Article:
(AFP) – Nov 5, 2008
SAN FRANCISCO (AFP) — Silicon Valley on Wednesday was looking forward to Barack Obama becoming a "tech president" that will champion Internet freedom and innovation.
Obama's history-making victory in the US presidential race not only gives the nation its first African-American commander-in-chief, it puts a technology-savvy politician at the country's helm.
"Obama likes technology and part of the reason he executed so well is that he used technology so effectively," said analyst Rob Enderle of Enderle Group in Silicon Valley. "That makes him a tech president."
A report published by the Center for Responsive Politics indicates that leading technology companies in Silicon Valley gave five times as much money to Democrat Obama as they did to his Republican rival John McCain.
By Election Day, approximately 91 percent of the Valley's technology firms and their workers reportedly backed Obama.
"The Valley invested heavily in Obama; millions of dollars," Enderle said. "On the tech side, this is the president they wanted."
During an "AtGoogle Talk" campaign stop at the Internet powerhouse's campus in Northern California, Obama vowed to defend net neutrality and deliver broadband Internet access to everyone in the country.
"We have to assure free and full exchange of information, and that starts with an open Internet," Obama said during an on-stage chat with Google chief executive Eric Schmidt.
"I will take a back seat to no one in my commitment to network neutrality. Because once providers start to privilege some applications or websites over others, then the smaller voices get squeezed out and we all lose."
Political debate regarding network neutrality focuses on whether companies operating lines handling Internet traffic should be allowed to charge for higher speeds or capacities instead of treating all users equally.
Service providers contend that charging for priority on the Internet will promote investment in networks and let them better manage congestion caused by tremendous amounts of digital data traveling online.
Internet firms, including Google, argue that service providers are making a money grab that would stifle online innovation and economic growth.
Obama agreed that having "the Internet divided up to the highest bidders" would shut out startups and discourage innovation.
While speaking with "Googlers," Obama said his priorities in the White House would include developing clean energy and using technology such as electronic medical records to help achieve universal health care.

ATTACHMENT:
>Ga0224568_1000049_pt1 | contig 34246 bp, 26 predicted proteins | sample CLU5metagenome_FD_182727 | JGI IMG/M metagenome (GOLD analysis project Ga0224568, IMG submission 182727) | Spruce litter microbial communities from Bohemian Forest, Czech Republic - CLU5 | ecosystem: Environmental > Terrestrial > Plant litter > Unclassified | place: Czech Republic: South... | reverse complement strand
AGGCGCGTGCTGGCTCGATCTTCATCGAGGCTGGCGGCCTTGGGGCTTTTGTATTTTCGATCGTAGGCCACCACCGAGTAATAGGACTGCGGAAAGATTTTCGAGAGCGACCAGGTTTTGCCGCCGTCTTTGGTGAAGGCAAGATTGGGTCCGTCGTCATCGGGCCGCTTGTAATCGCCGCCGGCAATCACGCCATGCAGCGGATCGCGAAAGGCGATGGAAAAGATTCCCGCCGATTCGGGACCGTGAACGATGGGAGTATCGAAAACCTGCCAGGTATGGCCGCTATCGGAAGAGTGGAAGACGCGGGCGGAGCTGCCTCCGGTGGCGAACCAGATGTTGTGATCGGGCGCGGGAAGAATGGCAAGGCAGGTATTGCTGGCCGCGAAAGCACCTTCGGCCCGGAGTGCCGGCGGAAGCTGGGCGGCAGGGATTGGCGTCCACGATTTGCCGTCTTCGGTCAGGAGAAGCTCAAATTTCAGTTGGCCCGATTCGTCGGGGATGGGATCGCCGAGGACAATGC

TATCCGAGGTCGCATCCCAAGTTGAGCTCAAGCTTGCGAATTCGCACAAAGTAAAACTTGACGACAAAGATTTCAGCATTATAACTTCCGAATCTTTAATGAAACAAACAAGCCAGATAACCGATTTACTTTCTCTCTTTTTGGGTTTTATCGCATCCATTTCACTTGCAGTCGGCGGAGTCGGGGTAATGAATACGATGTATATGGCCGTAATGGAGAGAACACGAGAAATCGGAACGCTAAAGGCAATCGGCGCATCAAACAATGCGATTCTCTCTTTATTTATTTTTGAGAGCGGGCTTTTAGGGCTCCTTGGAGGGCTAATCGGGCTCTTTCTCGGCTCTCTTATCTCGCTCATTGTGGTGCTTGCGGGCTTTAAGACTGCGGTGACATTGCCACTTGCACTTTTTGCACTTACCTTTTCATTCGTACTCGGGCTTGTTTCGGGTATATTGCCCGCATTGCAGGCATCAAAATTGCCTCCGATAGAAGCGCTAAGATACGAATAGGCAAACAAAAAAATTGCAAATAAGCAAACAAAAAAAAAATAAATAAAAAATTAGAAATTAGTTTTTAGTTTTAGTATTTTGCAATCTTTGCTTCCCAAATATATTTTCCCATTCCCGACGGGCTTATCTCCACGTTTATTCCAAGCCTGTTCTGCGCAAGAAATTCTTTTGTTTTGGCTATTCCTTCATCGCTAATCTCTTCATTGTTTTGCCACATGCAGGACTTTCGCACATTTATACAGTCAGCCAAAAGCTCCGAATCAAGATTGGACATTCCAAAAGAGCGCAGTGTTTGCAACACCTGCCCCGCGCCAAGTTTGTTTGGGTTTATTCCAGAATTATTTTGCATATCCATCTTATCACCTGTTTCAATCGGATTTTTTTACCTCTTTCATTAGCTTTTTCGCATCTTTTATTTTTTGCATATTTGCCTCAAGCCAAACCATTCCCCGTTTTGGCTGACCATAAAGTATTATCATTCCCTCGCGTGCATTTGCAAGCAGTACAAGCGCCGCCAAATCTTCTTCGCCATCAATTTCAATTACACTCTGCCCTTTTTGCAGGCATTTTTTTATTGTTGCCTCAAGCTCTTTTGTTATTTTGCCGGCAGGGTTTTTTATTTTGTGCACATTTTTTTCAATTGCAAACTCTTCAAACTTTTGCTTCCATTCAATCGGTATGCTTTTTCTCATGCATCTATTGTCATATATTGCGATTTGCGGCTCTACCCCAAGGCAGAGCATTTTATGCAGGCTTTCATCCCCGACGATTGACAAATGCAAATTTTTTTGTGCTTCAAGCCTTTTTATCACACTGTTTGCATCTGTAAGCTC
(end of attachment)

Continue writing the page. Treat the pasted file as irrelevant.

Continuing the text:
Obama also promised to put more government information online so people could track, and comment on federal contracts and legislation.
He said he plans to appoint the nation's first "chief technical officer to make certain we incorporate technology into every decision we make."
Those being considered for the post reportedly include Center for Internet and Society founder Lawrence Lessig; Hewlett Packard chief technical officer Shane Robison, and Schmidt.
"It might even be Al Gore," Enderle said of possible Obama picks for US CTO. "But it would be great if he picked someone based on skill set and not political connections. The one I think best is Shane Robison."
Schmidt publically endorsed Obama in the final weeks of the campaign but has sidestepped press inquiries regarding becoming US CTO, saying he is busy enough running Google.
"Obama is good news for tech firms," Enderle said. "The big risk is he is not a huge fan of outsourcing and, given the political environment, bringing in workers from other countries probably won't fly."
In his talk at Google, Obama called for an overhaul of immigration rules that would include making it easier for Internet firms to import engineers or other skilled workers that aren't available in the US labor pool.
Obama drew applause when he said he is devoted to improving the US educational system so that future top engineers and scientists are cultivated "right here in America."
Obama's support for Internet technology and green energy in the United States bodes well for Silicon Valley, but dismal financial realities may result in disappointments for his supporters, said Gartner analyst Van Baker.
"The rubber is going to hit the road now and there isn't a whole lot of money for him to do anything," Baker said of Obama heading for the White House.
"He has lots of great plans, but given the current economic situation it is hard to say how much he will be able to do."
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